Cartridge Case Longevity (Part 1)
As an instructor, there is one experience in particular that I find truly frustrating:
When I have to reward a really good question with a very bad answer.
For example, when a participant in a reloading class asks, "How many times can a case be reloaded before it must be scrapped?"
The correct (but unhelpful) answer is, "It depends."
A number of factors affect case longevity. The caliber, the pressure to which the rounds are loaded, the firearm used to fire the rounds, the dies used to reload the rounds (and the way the dies are set up), and even the case composition can all have an effect of the number of times a case can be successfully reloaded.
Generally speaking, lower pressures, tighter chambers, better quality components, and dies that are set up to work the case as little as possible all contribute to longer case life. However brass longevity isn't the only thing you have to consider when you are reloading: Some cartridges run best at higher pressures, some firearms have loose chambers, and sometimes you must set up your dies to produce ammo that will run in a number of firearms rather than specifically tailoring it to one chamber.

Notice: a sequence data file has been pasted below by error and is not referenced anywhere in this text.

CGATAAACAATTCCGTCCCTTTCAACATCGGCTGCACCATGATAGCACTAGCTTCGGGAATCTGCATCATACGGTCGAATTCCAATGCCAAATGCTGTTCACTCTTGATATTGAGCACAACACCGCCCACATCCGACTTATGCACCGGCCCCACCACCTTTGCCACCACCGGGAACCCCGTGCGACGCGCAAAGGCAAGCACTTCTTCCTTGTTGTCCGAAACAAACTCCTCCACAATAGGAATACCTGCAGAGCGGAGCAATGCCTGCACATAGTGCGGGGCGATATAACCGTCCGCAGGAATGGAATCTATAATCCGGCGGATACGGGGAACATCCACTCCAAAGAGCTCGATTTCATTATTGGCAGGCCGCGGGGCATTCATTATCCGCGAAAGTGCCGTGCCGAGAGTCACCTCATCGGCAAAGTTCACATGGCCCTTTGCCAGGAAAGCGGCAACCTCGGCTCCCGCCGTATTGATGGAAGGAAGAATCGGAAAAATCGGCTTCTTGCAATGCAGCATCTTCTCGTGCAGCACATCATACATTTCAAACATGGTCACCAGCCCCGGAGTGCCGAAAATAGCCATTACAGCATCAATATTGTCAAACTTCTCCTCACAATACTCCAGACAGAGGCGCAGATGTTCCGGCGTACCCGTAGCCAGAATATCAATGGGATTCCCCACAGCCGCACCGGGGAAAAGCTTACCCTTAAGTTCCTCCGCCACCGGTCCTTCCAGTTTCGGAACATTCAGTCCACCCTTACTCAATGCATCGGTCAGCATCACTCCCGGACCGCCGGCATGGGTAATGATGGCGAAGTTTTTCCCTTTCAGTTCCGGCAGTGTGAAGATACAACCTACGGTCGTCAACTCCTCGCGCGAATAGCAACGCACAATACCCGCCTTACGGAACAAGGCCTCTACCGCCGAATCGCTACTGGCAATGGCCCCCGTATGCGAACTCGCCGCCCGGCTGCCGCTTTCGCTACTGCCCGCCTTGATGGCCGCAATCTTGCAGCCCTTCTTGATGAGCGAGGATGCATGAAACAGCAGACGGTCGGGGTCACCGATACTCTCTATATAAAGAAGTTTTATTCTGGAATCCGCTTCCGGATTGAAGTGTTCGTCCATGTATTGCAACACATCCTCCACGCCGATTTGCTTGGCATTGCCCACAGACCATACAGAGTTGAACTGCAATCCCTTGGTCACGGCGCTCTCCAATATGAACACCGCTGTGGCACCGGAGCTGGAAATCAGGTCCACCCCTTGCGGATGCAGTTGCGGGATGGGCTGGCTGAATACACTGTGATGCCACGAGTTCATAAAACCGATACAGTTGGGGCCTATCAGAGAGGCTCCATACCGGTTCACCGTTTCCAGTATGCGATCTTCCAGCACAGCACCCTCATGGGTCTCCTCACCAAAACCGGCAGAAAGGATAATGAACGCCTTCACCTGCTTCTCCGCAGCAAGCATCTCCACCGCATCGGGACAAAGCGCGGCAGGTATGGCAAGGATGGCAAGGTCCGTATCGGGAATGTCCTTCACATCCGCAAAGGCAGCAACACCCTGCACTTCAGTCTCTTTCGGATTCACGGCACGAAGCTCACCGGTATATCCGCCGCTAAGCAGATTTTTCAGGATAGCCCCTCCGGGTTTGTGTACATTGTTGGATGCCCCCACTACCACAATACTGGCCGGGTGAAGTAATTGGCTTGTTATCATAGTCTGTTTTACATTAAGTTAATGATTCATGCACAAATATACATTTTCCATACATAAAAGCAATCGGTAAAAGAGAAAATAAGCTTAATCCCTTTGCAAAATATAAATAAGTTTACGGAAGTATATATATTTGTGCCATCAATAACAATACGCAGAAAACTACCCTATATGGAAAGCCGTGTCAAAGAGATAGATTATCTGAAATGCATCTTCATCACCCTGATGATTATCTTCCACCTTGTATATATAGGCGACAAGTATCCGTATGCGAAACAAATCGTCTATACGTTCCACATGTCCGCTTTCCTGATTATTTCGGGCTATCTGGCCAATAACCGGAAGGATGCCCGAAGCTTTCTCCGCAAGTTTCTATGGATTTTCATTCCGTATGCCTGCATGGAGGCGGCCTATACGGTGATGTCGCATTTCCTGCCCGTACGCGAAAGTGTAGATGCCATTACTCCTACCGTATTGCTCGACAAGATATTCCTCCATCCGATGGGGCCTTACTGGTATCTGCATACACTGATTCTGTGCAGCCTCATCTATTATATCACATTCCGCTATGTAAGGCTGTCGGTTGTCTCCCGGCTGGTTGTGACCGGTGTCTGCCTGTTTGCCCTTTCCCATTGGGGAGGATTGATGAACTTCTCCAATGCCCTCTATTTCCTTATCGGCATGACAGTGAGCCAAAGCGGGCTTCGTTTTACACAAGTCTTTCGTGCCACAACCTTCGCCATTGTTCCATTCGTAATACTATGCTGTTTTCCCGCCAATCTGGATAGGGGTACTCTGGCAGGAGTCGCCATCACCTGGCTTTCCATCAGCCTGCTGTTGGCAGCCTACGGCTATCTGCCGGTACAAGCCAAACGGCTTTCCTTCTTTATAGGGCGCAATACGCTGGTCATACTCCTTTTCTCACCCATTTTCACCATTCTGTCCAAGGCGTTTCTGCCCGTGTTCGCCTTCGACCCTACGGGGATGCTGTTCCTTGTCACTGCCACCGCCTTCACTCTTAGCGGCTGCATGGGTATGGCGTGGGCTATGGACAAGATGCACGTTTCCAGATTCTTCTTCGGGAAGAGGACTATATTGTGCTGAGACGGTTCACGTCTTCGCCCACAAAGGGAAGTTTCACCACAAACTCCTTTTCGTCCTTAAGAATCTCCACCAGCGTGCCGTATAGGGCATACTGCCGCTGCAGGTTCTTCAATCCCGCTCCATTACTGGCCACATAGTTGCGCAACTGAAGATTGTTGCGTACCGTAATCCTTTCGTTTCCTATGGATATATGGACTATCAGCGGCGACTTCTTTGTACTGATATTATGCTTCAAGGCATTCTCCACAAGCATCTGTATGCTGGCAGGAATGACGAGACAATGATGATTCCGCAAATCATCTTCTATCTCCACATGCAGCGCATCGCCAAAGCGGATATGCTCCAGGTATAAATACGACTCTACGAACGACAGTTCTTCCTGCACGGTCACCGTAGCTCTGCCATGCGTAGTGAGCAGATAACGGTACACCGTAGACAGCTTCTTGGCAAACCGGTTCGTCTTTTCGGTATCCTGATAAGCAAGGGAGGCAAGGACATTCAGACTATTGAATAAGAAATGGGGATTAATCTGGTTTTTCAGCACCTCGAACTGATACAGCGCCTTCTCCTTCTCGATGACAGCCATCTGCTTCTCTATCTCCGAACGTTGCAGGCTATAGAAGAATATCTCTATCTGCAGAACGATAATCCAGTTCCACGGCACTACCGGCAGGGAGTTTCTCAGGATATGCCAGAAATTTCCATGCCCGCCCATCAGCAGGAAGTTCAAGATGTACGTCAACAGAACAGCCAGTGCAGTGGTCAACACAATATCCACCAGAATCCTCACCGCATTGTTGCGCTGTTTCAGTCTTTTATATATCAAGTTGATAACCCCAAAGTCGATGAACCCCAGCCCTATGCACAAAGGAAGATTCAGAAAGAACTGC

In order to precisely determine how many times a particular cartridge can be reloaded, you'd almost have to test each caliber/cartridge individually.
So, let's do it. Since we have to start somewhere, I figured I'd begin by testing a middle-of-the-road .38 Special load.
I brought a portable reloading setup to the range with me (see Figure 1). This setup is similar to the ones I use in the reloading classes. I loaded the cartridges, shot them, wiped the cases off with a rag, and repeated the process until the cases failed - in other words - until I couldn't reload them anymore.
For this test, I tried to keep everything as "normal" as possible. What I mean by that is that I tried to use boringly pedestrian data, components, and equipment to load and shoot the rounds in this test. There's nothing exotic here.